Read Full Post »

I know I’m well past the age of someone who should be doing this, but every once in a while I like to watch Saturday morning cartoons. Last weekend while watching “Jane and the Dragon” (great show, by the way), I saw a commercial for a new cereal called Raisin Brahms.

As in the 19th century German composer Johannes Brahms.

Ok, so it’s not a real cereal. It’s actually a public service announcement created by an organization called Americans for the Arts. As part of their “The Arts. Ask for More.” campaign, they partnered up with the NAMM Foundation and the Ad Council to produce commercials that encourage parents to get their kids interested in the arts. Because Brahms really is part of a complete breakfast. Take that Frosted Flakes.

– Alana Harper

Read Full Post »

I got outed on the elevator the other day. A co-worker spotted knitting needles in my bag.

I rarely have a chance to knit these days, and compensate by indulging in the next best thing: looking at weird knitted art online.

Listening to this week’s show, I remembered an odd, thought-provoking site that can add to Jeremy Deller’s “Conversations about Iraq .” Artist Dave Cole has a series entitled “Kevlar Baby Clothes”, which features exactly that: baby clothes created from bullet-proof vests discarded from the war in Iraq.

 courtesy of judi rotenberg gallery

David Cole, Kevlar Baby Line

Cole’s work often juxtaposes the harsh realities of our world against the sentiments of childhood: a hand-knit, porcelain baby blanket (made from an “Extreme Temperature Refractory Ceramic Textile”); a teddy bear knit with fiber glass; an AK-47 that appears to be made from bubble gum. But something about the Kevlar onesie put a lump in my throat. I am knitting for a little man who will be here this January. I can only hope he’ll have to look up what Kevlar and suicide bombs mean when he grows up.

Dave Cole Kevlar Snowsuit, 2008

Dave Cole Kevlar Snowsuit, 2008

– Susie Karlowski

(You might also want to see Cole knit a HUGE American flag here.)

Read Full Post »

Even if you don’t know it, you’ve probably already heard the music of Orba Squara. The New York City-based singer-songwriter Mitch Davis’ one-man band is responsible for the effervescent tune featured in the iPhone commercials that have been blanketing the airwaves for the last couple of years. The song is called “Perfect Timing (This Morning),” and it’s one of many tracks from Orba’s debut album that have popped up in unexpected places.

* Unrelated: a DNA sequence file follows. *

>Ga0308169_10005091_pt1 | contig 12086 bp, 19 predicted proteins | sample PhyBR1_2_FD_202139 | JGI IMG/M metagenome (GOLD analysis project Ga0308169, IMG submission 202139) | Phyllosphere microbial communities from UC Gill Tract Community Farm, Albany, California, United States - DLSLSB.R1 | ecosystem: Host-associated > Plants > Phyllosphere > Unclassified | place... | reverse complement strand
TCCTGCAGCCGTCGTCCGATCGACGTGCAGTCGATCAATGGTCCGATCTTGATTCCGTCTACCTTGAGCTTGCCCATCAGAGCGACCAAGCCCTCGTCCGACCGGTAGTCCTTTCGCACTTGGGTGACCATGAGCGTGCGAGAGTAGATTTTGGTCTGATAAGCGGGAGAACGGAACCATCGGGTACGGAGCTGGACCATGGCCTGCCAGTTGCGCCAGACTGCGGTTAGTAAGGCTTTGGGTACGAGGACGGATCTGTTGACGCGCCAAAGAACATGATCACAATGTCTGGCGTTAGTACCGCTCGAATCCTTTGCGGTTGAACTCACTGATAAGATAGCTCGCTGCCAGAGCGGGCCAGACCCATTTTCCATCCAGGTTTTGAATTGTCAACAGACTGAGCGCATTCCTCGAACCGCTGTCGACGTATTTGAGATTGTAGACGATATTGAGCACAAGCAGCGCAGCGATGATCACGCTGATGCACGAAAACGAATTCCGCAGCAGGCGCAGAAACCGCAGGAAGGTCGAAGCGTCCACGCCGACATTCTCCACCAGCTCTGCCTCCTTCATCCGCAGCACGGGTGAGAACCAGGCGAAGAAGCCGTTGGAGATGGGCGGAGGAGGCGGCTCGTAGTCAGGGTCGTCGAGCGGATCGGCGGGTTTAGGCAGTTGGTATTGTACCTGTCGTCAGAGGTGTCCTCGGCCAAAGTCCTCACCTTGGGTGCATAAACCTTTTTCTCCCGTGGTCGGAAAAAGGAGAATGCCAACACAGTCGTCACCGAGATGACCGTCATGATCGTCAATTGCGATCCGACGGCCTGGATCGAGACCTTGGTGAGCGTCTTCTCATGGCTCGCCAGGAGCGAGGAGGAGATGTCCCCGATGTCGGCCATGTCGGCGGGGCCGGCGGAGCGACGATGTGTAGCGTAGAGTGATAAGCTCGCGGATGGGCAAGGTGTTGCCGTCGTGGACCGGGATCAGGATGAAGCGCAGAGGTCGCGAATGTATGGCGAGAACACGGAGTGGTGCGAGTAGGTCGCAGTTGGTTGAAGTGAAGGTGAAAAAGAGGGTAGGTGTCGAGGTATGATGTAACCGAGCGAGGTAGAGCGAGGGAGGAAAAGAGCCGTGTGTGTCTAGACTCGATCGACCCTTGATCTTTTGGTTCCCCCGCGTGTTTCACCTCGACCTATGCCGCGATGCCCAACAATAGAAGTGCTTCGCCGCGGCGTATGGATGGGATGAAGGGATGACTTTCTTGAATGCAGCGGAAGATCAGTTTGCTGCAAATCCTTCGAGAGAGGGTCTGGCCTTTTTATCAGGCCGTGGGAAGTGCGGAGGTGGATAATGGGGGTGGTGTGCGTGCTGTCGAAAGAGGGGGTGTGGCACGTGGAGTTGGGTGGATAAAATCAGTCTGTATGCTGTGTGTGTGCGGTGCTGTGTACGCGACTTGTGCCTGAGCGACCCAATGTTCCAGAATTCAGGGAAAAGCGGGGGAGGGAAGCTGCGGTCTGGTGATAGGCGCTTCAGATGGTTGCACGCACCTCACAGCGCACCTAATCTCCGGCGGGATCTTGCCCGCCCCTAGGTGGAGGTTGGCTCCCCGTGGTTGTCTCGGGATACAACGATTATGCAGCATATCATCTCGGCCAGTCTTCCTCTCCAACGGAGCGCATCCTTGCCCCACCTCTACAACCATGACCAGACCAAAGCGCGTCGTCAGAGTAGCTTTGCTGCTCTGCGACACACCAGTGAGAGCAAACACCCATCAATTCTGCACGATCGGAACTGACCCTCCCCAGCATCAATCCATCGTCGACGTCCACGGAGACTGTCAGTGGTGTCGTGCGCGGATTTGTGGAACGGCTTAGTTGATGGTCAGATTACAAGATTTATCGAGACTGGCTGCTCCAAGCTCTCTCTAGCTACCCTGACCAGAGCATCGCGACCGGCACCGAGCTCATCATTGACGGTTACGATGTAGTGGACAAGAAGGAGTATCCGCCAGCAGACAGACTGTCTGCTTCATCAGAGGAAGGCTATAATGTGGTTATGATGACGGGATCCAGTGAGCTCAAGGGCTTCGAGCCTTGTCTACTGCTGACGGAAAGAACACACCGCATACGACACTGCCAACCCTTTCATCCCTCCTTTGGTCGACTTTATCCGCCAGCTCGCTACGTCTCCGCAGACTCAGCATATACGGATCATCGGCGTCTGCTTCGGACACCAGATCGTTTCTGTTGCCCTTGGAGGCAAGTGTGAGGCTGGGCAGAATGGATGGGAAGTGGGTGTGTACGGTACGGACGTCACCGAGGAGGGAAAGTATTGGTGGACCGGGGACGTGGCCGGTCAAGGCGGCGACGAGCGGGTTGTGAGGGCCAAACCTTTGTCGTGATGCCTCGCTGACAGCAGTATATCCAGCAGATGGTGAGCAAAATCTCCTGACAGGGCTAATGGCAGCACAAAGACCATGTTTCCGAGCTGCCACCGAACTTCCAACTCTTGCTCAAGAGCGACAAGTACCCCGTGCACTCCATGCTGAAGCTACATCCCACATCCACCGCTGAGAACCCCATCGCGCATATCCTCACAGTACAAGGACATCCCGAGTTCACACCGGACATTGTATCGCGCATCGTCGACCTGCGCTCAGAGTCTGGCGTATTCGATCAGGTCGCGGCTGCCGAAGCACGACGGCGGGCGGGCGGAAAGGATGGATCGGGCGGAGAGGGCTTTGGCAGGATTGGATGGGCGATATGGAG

Davis usually handles all of the instruments in his songs by himself, including the toy pianos, sitar, and glockenspiel, but when it came to laying down some of the guitar parts and vocals on his new album, The Trouble With Flying, he was lucky enough to enlist his childhood hero, Billy Squier. The 80’s rock god appears on two new Orba Squara tracks, including “Tell Me.”

Here’s Davis performing a solo acoustic version when he visited Studio 360.

And here it is on the album with Billy Squier.


Mitch Davis (L) with Billy Squier (R) working on Orba Squara's album (courtesy of World's Fair)

Billy Squier was Davis’ first concert — a show at Long Island’s Nassau Coliseum. Over twenty years later, it all came full circle when Orba Squara opened for Squier at a recent Long Island show. And there’s one more twist to the story — Davis is currently at work in the studio collaborating on some new material for Squier’s next release.

Here’s the story of how these two musicians found each other:

The Trouble With Flying goes on sale October 27.

– Jordan Sayle

Read Full Post »

Seniority rules at Yale, but not entirely.  The Whiffenpoofs are the century-old men’s a cappella ensemble, limited to 14 vocalists from each year’s senior class – you’ll hear them on this week’s show.  But there’s a noteworthy junior who’s hot on their heels.